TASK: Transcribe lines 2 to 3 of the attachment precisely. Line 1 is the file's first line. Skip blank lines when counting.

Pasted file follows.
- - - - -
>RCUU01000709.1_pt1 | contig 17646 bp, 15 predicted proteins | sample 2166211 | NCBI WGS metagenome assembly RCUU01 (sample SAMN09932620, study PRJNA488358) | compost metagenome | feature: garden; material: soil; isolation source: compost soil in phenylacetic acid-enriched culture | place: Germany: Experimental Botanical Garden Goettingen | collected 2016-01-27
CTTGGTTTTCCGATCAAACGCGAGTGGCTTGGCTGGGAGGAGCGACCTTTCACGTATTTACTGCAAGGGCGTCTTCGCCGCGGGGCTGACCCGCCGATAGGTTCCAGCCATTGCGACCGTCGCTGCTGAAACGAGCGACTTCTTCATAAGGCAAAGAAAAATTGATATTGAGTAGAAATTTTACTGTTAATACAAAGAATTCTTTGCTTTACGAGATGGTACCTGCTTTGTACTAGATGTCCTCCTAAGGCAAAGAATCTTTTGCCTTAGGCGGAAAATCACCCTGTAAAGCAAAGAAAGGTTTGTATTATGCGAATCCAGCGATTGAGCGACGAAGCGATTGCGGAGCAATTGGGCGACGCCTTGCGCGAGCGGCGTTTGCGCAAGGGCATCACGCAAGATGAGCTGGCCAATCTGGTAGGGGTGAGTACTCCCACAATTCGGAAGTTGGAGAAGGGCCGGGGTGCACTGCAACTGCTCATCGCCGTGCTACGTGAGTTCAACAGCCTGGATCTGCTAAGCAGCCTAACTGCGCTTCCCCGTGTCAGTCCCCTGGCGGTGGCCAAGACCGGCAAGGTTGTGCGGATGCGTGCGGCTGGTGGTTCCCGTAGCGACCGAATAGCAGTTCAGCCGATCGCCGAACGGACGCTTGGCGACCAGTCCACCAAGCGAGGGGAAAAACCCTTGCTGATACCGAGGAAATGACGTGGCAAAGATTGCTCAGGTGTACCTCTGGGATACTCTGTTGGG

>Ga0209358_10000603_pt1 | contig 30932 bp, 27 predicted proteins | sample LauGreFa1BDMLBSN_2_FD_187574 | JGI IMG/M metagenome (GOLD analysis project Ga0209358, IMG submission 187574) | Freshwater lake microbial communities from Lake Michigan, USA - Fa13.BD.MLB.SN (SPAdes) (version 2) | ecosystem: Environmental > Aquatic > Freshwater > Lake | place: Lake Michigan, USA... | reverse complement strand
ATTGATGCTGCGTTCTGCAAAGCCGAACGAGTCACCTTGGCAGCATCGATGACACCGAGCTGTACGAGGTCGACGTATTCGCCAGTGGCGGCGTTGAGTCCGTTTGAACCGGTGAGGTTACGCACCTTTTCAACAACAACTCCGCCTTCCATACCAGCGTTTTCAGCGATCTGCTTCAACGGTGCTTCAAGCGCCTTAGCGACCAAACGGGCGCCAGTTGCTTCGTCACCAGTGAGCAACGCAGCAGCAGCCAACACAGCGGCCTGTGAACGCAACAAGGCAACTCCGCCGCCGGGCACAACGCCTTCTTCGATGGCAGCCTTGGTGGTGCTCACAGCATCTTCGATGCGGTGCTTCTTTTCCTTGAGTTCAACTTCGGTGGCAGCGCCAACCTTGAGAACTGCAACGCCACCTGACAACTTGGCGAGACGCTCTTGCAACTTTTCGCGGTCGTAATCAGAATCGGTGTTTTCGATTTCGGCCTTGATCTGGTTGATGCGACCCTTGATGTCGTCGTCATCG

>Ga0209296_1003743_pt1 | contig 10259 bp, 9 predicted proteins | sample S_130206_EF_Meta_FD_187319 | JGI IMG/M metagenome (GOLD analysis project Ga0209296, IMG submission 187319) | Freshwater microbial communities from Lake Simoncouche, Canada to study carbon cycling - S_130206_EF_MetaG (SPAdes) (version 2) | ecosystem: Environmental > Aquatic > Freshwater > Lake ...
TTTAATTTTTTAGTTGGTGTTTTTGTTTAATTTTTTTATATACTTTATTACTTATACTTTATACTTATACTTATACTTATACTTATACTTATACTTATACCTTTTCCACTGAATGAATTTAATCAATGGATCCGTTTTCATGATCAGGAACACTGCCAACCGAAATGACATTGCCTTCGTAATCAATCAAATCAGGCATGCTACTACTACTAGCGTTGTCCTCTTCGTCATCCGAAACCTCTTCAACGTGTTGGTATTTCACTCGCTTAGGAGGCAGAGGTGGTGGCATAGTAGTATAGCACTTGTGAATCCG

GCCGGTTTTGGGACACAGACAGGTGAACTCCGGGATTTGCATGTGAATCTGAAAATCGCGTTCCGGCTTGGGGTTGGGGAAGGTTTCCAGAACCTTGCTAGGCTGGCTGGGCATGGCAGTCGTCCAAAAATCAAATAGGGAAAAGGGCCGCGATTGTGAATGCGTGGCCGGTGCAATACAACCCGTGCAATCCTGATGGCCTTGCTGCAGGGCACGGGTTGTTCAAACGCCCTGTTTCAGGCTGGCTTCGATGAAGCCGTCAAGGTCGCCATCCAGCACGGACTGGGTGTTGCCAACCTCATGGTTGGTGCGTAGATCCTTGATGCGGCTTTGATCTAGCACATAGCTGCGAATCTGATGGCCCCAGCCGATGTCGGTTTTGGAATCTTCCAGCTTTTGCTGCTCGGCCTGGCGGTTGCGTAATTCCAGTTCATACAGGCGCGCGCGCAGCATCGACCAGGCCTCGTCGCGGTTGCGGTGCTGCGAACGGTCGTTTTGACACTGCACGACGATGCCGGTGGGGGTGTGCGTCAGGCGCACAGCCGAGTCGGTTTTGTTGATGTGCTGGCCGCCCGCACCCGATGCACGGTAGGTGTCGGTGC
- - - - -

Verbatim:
CTTGGTTTTCCGATCAAACGCGAGTGGCTTGGCTGGGAGGAGCGACCTTTCACGTATTTACTGCAAGGGCGTCTTCGCCGCGGGGCTGACCCGCCGATAGGTTCCAGCCATTGCGACCGTCGCTGCTGAAACGAGCGACTTCTTCATAAGGCAAAGAAAAATTGATATTGAGTAGAAATTTTACTGTTAATACAAAGAATTCTTTGCTTTACGAGATGGTACCTGCTTTGTACTAGATGTCCTCCTAAGGCAAAGAATCTTTTGCCTTAGGCGGAAAATCACCCTGTAAAGCAAAGAAAGGTTTGTATTATGCGAATCCAGCGATTGAGCGACGAAGCGATTGCGGAGCAATTGGGCGACGCCTTGCGCGAGCGGCGTTTGCGCAAGGGCATCACGCAAGATGAGCTGGCCAATCTGGTAGGGGTGAGTACTCCCACAATTCGGAAGTTGGAGAAGGGCCGGGGTGCACTGCAACTGCTCATCGCCGTGCTACGTGAGTTCAACAGCCTGGATCTGCTAAGCAGCCTAACTGCGCTTCCCCGTGTCAGTCCCCTGGCGGTGGCCAAGACCGGCAAGGTTGTGCGGATGCGTGCGGCTGGTGGTTCCCGTAGCGACCGAATAGCAGTTCAGCCGATCGCCGAACGGACGCTTGGCGACCAGTCCACCAAGCGAGGGGAAAAACCCTTGCTGATACCGAGGAAATGACGTGGCAAAGATTGCTCAGGTGTACCTCTGGGATACTCTGTTGGG

>Ga0209358_10000603_pt1 | contig 30932 bp, 27 predicted proteins | sample LauGreFa1BDMLBSN_2_FD_187574 | JGI IMG/M metagenome (GOLD analysis project Ga0209358, IMG submission 187574) | Freshwater lake microbial communities from Lake Michigan, USA - Fa13.BD.MLB.SN (SPAdes) (version 2) | ecosystem: Environmental > Aquatic > Freshwater > Lake | place: Lake Michigan, USA... | reverse complement strand